This experiment requires a large number of inversions over a wide spatial field. Simulating synthetic spectra and performing a retrieval for every grid point proved to be prohibitively computationally expensive. Consequently, we develop an emulator to statistically reproduce the result of the full inversion but with dramatically better efficiency. Retrievals will include a range of surfaces in a subset of the snapshots (to identify sensitivity to surface type) and then a fixed surface type across all snapshots (to identify sensitivity to atmospheric conditions). Sensitivity tests will be performed on individual subsets of snapshots as required, and a correction method for identifying the random component of retrieval error will be introduced. Section 3.1 describes the relevant methods, Sect. 3.2 gives the results and Sect. 3.3 discusses limitations.
3.1 Retrieval methodology
3.1.1 MODTRAN6.0 forward model, EMIT instrument characteristics and Isofit retrievals
We use the same retrieval code as in Thompson et al. (2021), Imaging Spectrometer Optimal Fitting (Isofit), for our synthetic retrievals (https://github.com/isofit/isofit, last access: 2 June 2021). This iterative optimal estimation code simultaneously retrieves surface reflectance, aerosol optical depth (AOD) and TCWV, differing from older techniques that retrieve properties sequentially (e.g. Guanter et al., 2008 for MERIS). Isofit is described and shown to have a closed error budget in Thompson et al. (2018) and has been applied to observations from several airborne campaigns (Thompson et al., 2019, 2020, 2021). Conceptually it targets surface reflectance ρs, and the estimation of TCWV is seen as part of an atmospheric correction.
Forward simulations use MODTRAN6.0 (Berk et al., 2014, 2015), which provides a plane-parallel solution to the radiative transfer equation. Atmospheric reflectance and transmittance vectors ρa, t and spherical sky albedo s are calculated at wavenumber separation Δk=0.1 cm−1 (Δλ≈0.002 nm) before being convolved with the EMIT spectral response function, and the instrument is assumed to be nadir-viewing from 100 km altitude. With no substantial atmosphere above 100 km, this gives the same results as the ISS altitude near 400 km, where EMIT will be hosted. A correlated-k method and the HITRAN database (Rothman et al., 2009) are used for gaseous absorption, while scattering is handled by DISORT (Laszlo et al., 2016; Stamnes et al., 1988). The EMIT instrument properties are derived from the current mission instrument model, which accounts for all signal-independent noise terms like electronic noise, and photon shot noise calculated using predicted efficiencies of the instrument mirrors, lens, grating, and focal plane array. The spectral range is 380–2500 nm, with Δλchannel=10 nm and full width at half maximum averaging ΔλFWHM≈11 nm.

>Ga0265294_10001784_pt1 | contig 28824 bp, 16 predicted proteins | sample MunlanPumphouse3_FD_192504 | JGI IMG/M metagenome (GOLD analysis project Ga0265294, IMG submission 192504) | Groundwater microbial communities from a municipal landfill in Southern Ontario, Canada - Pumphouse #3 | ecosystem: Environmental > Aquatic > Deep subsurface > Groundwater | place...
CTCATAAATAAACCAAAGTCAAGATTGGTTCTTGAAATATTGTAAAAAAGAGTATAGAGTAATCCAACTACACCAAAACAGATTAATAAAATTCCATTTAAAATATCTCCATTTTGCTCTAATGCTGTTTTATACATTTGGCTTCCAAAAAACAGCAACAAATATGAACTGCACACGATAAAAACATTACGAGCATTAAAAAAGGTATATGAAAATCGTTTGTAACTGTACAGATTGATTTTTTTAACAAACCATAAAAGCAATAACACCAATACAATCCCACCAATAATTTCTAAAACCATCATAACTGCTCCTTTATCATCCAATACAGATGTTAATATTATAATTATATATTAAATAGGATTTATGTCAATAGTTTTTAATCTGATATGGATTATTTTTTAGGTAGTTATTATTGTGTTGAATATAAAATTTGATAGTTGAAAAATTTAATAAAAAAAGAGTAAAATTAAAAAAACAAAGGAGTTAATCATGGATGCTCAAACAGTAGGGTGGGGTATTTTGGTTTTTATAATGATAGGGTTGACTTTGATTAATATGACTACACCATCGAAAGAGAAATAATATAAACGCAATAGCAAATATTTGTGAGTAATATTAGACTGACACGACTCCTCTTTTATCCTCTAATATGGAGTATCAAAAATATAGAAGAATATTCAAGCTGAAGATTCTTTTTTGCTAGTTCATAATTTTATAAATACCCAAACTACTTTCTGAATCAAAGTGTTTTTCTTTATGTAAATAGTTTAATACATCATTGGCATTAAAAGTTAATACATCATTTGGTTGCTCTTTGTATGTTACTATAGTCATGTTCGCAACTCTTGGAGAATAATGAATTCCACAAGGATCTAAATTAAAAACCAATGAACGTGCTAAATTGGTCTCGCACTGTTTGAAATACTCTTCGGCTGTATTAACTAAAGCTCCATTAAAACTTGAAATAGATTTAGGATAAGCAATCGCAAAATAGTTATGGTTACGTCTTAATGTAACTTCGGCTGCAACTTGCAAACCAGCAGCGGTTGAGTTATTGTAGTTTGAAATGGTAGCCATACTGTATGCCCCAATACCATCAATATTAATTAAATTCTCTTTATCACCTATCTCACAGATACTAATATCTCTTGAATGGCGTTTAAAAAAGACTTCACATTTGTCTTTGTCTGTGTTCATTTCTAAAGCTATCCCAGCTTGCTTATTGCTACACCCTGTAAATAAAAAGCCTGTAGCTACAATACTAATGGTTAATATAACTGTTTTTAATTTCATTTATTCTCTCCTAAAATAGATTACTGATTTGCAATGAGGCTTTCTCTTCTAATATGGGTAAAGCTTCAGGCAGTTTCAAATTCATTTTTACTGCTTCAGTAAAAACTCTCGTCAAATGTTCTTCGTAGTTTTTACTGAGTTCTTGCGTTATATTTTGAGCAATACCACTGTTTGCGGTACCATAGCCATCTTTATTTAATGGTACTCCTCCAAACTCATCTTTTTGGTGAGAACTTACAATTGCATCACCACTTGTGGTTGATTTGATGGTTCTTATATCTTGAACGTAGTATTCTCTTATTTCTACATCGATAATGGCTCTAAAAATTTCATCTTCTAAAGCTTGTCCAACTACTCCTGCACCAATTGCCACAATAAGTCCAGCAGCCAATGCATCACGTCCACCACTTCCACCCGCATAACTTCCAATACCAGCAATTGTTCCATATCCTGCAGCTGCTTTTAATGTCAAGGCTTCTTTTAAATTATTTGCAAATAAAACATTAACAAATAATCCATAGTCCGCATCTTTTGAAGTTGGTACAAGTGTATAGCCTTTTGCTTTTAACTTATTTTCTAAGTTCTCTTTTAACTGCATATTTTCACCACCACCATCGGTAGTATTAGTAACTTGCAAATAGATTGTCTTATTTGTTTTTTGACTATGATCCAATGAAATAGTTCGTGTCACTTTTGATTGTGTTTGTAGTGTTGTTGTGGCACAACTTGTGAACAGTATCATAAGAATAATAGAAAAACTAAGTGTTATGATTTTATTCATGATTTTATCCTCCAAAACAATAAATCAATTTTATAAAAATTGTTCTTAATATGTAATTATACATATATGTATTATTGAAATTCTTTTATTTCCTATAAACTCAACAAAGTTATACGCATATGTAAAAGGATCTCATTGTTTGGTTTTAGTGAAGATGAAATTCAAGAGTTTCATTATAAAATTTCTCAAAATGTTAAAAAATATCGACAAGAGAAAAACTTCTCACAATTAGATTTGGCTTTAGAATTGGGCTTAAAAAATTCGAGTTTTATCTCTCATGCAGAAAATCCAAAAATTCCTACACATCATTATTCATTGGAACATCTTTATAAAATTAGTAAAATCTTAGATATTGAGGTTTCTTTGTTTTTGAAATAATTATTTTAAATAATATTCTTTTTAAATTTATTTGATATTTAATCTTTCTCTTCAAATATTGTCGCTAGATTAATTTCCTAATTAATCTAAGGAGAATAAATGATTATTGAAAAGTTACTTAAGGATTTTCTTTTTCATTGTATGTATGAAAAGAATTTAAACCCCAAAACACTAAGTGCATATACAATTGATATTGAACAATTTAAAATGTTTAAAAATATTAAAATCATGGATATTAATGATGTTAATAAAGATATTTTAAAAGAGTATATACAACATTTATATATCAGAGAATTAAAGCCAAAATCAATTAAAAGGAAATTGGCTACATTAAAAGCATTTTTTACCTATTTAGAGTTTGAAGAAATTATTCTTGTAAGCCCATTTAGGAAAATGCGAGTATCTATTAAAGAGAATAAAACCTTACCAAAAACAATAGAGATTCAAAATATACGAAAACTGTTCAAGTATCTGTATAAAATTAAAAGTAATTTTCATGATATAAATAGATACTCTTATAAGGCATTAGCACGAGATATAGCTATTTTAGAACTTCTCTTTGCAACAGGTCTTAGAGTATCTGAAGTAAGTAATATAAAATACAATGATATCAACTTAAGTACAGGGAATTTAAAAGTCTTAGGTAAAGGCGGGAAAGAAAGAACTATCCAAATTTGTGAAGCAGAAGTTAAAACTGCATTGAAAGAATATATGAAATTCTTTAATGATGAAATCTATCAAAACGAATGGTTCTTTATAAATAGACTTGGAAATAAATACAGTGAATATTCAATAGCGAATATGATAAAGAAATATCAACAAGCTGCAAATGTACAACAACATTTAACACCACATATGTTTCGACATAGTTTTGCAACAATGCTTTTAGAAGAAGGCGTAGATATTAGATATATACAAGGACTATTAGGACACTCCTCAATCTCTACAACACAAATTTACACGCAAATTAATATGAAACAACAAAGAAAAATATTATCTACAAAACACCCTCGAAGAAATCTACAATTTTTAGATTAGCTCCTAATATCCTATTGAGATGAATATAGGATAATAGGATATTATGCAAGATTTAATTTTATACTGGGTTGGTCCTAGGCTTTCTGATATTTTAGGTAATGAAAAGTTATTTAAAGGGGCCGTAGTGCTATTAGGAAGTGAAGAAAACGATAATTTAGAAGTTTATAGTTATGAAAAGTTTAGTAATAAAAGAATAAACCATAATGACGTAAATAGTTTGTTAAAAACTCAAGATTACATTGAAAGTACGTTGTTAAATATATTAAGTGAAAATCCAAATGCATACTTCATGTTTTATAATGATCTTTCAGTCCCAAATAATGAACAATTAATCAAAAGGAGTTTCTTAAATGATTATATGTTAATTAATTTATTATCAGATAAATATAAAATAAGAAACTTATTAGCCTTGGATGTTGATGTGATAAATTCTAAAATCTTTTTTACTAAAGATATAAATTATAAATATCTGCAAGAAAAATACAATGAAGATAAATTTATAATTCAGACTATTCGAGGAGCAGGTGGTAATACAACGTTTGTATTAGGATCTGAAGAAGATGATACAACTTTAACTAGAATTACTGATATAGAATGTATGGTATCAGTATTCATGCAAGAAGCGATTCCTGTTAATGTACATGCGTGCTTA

For forward simulations, merged LES-reanalysis T and q profiles are interpolated onto a profile with eight points from 0 to 6 km, and then vertical resolution slowly degrades over 6–100 km. Interpolated TCWV differs from the LES reanalysis, but we assume that conclusions regarding derived sensitivities and errors will not be strongly affected.
The forward radiance vector I is calculated using a standard Lambertian approximation (e.g. as in Vermote et al., 1997):
where I0 is the downward TOA solar radiance, μ0 the cosine of the solar zenith angle, ρs is the surface reflectance and ∘ represents channel-by-channel multiplication. The ρs elements represent the hemispheric-directional distribution function (Schaepman-Strub et al., 2006). The atmospheric coefficient vectors t, ρa and s represent the transmittance of the solar-reflected optical path, the path reflectance, and the spherical sky albedo, respectively. These coefficients are obtained from simulations over a black surface. Using Eq. (1) in forward simulations results in negligible differences to retrieved TCWV compared with inserting the surface directly into MODTRAN forward simulations (Supplement Fig. 2). Use of Eq. (1) means that just one MODTRAN simulation is needed per column rather than one for each combination of column and surface type. The pseudo-observation, Iobs, is I with random uncorrelated noise added, generated using the EMIT noise model.